Green Bean and Courgette Chutney

I have a huge excess of green beans and courgettes right now – and obviously so did the people at Riverford Organic veg box scheme – as this is where I have stolen the basis for this recipe.  I’ve made green bean chutney before (a family favourite from my Great Auntie June – I must ask her if I can blog it!), and I’ve made Courgette Glutney before, but I have never combined both crops.  I’ve altered the Riverford recipe a little, to take advantage of some tomatoes given to me by my mother’s friend (his tomatoes plants have been much more successful than mine!) and changed the spices slightly to my own taste.  But this is definitely one to take care of a late July glut.

Makes about 1.5l of chutney – roughly 6 small jars.

  • 2 tbsp of olive oil
  • 300g onions, finely chopped
  • 5 cloves of garlic, sliced
  • 1 tsp turmeric
  • 1 tsp yellow mustard seeds
  • 500g tomatoes, diced – skinned if you wish, I didn’t bother!
  • 400g runner and or french beans, trimmed and chopped into 2-3cm lengths
  • 500g (about 3-4 medium) courgettes – seeded and finely diced
  • 200g raisins
  • 400g light brown sugar
  • 500ml cider vinegar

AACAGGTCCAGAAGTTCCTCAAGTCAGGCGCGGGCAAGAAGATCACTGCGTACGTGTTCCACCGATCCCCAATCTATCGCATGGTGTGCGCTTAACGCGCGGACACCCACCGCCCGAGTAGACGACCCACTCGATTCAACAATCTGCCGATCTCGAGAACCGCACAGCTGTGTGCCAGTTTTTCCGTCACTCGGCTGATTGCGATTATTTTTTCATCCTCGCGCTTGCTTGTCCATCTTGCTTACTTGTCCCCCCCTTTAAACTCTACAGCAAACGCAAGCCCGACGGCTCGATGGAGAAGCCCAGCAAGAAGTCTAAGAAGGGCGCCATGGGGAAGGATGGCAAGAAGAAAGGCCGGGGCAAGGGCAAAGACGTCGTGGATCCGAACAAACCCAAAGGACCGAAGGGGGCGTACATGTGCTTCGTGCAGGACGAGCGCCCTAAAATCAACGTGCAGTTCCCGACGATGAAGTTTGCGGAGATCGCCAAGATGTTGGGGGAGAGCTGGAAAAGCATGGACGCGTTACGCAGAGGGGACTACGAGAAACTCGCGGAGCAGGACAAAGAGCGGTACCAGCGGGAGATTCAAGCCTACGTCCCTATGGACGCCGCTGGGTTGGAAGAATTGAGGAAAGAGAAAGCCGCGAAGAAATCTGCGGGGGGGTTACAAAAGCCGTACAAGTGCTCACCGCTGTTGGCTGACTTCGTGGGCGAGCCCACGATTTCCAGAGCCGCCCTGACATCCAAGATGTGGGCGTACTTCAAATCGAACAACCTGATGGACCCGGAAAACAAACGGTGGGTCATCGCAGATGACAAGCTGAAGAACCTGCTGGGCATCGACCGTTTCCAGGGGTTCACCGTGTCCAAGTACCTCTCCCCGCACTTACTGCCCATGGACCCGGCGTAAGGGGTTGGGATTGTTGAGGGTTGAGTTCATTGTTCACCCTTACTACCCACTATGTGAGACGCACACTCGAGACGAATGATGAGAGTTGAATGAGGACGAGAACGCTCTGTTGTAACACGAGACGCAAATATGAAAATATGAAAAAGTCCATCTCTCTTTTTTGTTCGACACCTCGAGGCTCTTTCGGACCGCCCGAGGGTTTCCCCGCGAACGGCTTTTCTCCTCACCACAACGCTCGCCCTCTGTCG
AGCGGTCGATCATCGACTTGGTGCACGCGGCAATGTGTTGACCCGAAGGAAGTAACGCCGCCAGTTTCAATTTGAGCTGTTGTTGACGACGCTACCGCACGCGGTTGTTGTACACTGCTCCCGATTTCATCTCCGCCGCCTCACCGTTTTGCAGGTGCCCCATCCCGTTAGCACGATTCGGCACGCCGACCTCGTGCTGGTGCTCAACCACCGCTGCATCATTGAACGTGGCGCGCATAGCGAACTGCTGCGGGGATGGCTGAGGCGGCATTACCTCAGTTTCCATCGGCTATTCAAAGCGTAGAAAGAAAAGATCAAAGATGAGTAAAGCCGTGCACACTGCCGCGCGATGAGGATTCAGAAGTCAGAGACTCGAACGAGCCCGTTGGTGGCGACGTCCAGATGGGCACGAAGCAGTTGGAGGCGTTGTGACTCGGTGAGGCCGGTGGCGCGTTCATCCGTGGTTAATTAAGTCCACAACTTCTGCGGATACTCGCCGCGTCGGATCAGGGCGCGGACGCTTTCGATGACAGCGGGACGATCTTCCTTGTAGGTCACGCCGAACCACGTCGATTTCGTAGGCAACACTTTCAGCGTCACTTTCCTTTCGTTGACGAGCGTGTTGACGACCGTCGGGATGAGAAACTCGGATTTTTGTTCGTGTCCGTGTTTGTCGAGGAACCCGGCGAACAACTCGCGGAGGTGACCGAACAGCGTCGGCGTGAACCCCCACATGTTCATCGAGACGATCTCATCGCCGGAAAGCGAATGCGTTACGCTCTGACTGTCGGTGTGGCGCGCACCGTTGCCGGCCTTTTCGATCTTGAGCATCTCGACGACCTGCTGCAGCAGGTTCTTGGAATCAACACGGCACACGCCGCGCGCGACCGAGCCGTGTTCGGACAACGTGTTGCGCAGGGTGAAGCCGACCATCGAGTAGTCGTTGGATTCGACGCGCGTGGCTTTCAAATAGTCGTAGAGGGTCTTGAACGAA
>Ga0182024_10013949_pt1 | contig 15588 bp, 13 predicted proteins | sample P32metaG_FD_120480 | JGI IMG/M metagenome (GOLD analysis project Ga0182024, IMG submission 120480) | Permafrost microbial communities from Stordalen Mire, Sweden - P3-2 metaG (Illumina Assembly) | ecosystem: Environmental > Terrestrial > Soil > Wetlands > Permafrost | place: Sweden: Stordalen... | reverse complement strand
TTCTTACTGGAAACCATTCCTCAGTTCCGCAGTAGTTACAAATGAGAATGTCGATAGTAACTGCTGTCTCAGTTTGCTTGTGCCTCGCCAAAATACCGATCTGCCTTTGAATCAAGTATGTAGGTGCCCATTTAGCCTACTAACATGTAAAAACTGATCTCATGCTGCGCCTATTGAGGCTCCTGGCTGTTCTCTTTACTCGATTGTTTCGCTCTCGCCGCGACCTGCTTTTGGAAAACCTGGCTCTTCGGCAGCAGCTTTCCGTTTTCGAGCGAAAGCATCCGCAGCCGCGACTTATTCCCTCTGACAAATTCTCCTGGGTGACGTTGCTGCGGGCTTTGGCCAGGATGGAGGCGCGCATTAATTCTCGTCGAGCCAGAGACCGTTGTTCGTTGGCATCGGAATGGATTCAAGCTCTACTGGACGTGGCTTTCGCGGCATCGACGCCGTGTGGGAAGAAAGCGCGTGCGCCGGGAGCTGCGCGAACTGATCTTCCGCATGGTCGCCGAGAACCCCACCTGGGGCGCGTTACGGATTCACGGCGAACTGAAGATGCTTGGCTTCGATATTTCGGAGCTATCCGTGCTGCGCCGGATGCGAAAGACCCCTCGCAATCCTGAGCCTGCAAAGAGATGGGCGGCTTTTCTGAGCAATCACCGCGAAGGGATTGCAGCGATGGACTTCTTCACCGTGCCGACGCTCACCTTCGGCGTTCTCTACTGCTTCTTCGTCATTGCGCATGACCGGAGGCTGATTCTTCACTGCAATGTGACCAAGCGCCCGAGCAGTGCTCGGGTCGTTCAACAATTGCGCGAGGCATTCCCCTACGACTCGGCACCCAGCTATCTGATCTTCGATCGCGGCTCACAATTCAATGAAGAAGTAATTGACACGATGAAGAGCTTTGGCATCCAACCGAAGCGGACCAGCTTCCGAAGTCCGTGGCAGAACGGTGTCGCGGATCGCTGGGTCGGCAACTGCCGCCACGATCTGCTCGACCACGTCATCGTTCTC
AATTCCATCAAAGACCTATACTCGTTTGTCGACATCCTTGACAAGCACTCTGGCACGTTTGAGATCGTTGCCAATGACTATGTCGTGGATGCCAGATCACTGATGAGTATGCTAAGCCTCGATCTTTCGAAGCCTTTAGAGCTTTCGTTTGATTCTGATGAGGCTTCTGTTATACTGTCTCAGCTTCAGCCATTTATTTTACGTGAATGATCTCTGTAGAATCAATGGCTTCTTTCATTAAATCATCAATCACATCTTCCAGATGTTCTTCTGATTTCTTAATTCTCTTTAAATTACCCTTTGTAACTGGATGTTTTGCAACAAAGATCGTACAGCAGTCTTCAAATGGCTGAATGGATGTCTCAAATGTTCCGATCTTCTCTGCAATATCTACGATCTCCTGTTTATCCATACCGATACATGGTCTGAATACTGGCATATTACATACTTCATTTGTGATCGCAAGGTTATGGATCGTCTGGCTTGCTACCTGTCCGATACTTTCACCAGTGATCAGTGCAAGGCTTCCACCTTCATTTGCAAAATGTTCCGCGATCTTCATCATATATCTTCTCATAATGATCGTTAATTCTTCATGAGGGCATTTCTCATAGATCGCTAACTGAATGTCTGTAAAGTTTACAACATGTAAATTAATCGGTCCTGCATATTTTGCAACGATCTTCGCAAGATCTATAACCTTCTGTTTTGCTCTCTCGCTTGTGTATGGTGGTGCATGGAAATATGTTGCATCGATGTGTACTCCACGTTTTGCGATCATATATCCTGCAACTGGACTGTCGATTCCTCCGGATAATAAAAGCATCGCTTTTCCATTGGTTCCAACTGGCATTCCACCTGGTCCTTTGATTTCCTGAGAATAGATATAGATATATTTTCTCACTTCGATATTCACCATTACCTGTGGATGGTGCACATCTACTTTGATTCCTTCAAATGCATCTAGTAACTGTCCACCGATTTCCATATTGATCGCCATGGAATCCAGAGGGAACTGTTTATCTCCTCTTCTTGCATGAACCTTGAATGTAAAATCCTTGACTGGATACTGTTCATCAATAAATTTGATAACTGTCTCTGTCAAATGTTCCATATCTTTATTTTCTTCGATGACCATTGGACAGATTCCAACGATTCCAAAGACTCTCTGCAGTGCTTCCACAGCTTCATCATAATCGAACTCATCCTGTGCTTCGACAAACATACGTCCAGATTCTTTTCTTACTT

Muslin spice bag containing:

  • 1 tsp black peppercorns
  • 1 tsp coriander seeds
  • 2 bay leaves
  • 4-5 slices of fresh ginger
A beautiful, colourful bounty, fresh from the garden.

Gently fry the onions, garlic, turmeric and mustard seeds in the olive oil for a few minutes in a large preserving pan.

Gradually add all the other ingredients  and the bag of spices and bring to the boil. Simmer gently for 2-3 hours making sure the chutney does not catch on the bottom of the pan.


Meanwhile when the chutney is nearly ready prepare your jars by washing them well in hot soapy water and sterilising them in a hot oven or in your dishwasher.  Scald the lids of the jars and your utensils

It’s ready when most of the liquid has reduced and the bottom of the pan is brifly visable when you push the mixture to the side.

Take the pan off the heat and ladle the chutney into the jars, securing the lids tightly before leaving to cool.

The flavours will mature over the coming weeks, so ideally this needs storing in a dark cool place for at least 6 weeks before using.  I had a sneaky taste and it already tastes pretty good, but as yet I have no fancy photos of this gracing a cheese sandwich or nestling next to a pie.

I thought, as the beans, courgettes and tomatoes are ripening right now, it’d be best to get this recipe up and add more fancy pictures in a few weeks time.

I’m not going to price up this recipe, all the fresh produce is from mine, or other local gardens.  Most of us only make preserves when we have these gluts to deal with, and in that case, it is always a frugal way of making something wonderful to last out the year from a troublesome load of extra veg.


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